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Do not open a dictionary. If it doesn’t fall on a foot first, smashing the only toe that evolution has decided we actually need, a dictionary will expand and suck the world into a wordy vortex of syllables, unleashing the fury of words unused, words like collywobbles – stomach rumblings -- and gastromancy – fortune telling by way of stomach rumblings. These unused words are hunting for revenge, the kind that flashes across a T.V. tuned to the Discovery Channel at midnight. Be afraid; this revenge will manifest itself in the unsuspecting dictionary-reader’s vocabulary. I, for instance, knew I’d lost when, in response to an inquiry from my Jenny Craig counselor, I smiled like a perfectly normal teenager and threw out my own form of verbal vomit.
“Well, I’ve been pretty good about staying on my diet and all, but I splurged the other day, so I’m feeling a bit crapulent.”
Far earlier than expected, I was ushered out of the Jenny Craig center and spent a full twenty minutes on the curb, alternatively cursing at SUV tires grazing the sidewalk and wishing I had a car, so that I too could engage in Mini Van: Ultimate Doom. I’m pretty sure they’ve got it on X-Box, which, surprisingly enough, does not have an entry in the dictionary.
Even more enticing than the words themselves are the definitions. Most dictionaries generally define definitions as statements of meaning. For me, in my awkward pre-adolescent years, definitions made sense of the nonsensical. Solid, tangible, and inescapably clear, definitions are definite, black print locked onto pages that seem ageless and changeless, only added to and never altered. And, whatever a dictionary couldn’t give me, Uncle Robert did. He’s significant in my story, and not only because he’s one of the only people whom I call “uncle” that has actually inherited the title.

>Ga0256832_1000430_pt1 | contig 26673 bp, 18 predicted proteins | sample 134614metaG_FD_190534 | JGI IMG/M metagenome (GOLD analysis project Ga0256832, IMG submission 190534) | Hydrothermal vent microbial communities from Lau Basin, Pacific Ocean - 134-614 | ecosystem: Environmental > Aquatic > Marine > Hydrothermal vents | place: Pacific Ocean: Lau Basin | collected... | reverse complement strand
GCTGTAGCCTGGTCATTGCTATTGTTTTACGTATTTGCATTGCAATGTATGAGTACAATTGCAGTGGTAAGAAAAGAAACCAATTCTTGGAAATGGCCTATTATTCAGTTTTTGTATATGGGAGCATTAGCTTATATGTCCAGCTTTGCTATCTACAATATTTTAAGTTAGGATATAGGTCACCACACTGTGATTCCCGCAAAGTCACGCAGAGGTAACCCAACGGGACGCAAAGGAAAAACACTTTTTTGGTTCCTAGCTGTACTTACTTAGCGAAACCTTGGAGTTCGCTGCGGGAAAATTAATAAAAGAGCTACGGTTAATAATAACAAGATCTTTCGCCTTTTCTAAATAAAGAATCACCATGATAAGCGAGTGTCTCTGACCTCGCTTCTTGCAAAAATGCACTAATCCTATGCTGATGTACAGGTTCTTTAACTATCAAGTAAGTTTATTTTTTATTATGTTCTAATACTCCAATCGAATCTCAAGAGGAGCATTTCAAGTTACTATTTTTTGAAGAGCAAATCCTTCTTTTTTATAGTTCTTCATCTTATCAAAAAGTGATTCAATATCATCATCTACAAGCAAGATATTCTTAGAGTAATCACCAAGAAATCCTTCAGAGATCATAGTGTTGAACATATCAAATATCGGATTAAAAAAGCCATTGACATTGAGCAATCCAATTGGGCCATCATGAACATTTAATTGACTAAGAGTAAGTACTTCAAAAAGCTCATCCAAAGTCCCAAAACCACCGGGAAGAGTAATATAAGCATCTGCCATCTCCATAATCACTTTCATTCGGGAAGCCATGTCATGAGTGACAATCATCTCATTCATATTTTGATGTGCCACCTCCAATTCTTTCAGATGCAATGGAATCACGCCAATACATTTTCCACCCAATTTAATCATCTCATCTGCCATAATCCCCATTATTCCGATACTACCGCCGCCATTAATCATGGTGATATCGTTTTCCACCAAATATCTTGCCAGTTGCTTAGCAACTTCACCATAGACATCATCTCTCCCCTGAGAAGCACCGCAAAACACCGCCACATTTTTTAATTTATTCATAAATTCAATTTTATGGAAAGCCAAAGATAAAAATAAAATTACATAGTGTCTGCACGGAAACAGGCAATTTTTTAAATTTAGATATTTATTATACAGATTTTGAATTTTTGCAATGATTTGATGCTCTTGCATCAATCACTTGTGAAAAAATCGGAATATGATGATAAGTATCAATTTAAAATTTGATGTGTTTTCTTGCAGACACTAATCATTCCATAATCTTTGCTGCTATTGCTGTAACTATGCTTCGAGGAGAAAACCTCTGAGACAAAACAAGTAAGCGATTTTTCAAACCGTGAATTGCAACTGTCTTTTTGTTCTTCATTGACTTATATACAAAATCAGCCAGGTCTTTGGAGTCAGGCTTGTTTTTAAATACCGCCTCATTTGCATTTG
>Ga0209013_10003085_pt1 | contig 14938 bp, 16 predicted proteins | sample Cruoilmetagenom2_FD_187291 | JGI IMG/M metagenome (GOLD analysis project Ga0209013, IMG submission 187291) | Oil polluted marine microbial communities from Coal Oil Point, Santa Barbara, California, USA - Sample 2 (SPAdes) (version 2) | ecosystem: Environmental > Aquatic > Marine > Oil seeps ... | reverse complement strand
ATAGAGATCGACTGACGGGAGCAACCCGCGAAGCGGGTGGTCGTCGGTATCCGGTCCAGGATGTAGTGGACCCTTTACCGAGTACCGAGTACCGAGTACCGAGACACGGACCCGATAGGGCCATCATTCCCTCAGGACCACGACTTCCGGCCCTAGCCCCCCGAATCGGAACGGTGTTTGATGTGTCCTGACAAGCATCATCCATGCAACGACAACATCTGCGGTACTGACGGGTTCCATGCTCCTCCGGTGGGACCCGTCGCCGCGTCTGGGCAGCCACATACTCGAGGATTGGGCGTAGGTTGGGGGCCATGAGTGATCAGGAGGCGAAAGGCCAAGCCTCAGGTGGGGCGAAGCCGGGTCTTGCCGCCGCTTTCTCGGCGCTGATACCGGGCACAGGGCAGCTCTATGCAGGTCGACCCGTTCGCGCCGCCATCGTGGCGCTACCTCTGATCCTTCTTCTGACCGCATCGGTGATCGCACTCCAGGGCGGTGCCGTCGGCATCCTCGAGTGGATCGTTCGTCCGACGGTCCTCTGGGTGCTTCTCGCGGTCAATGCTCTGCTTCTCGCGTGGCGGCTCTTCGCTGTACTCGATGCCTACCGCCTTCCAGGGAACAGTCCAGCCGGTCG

My family’s composed of friendly people. Inevitably, then, we have many family friends, all of whom I’ve been obliged to call “Aunt” or “Uncle.” Webster’s says that a friend is a person to whom you are emotionally bound. An uncle, on the other hand, is defined as a mere blood relation. Uncle Robert, though my mother’s brother, was more of a friend, especially because he inspired more of an emotional attachment than any uncles of my parent’s choice.
He was bald, bald as a ping-pong ball. His eyes were dark. They flashed from side to side a lot, the way eyes watching a ping-pong game do. Like a ping-pong ball, his mind too had a way of snapping back and forth rapidly, sticking on a single topic for only a limited amount of time. Occasionally, however, the ball would drop and he’d zone in on one idea. It’d then take awhile for him to pick up the ball again and continue the game. Case in point, at a relative’s very Jewish wedding, complete with long bearded men in black and women who probably had never seen their own knees, we were discussing manatees.
“But, Uncle Robert, that makes no sense.”
“Of course it makes sense!”
He couldn’t believe I didn’t think manatees were sea cows.
“No, it doesn’t. Does it say there are any spots on them?”
I lifted my dictionary, stabbing at the definition of a manatee with my finger.
“Who says they need spots?”
“What else does Webster say?”
“’Pronunciation: man – a – tee…of chiefly tropical origin – ‘”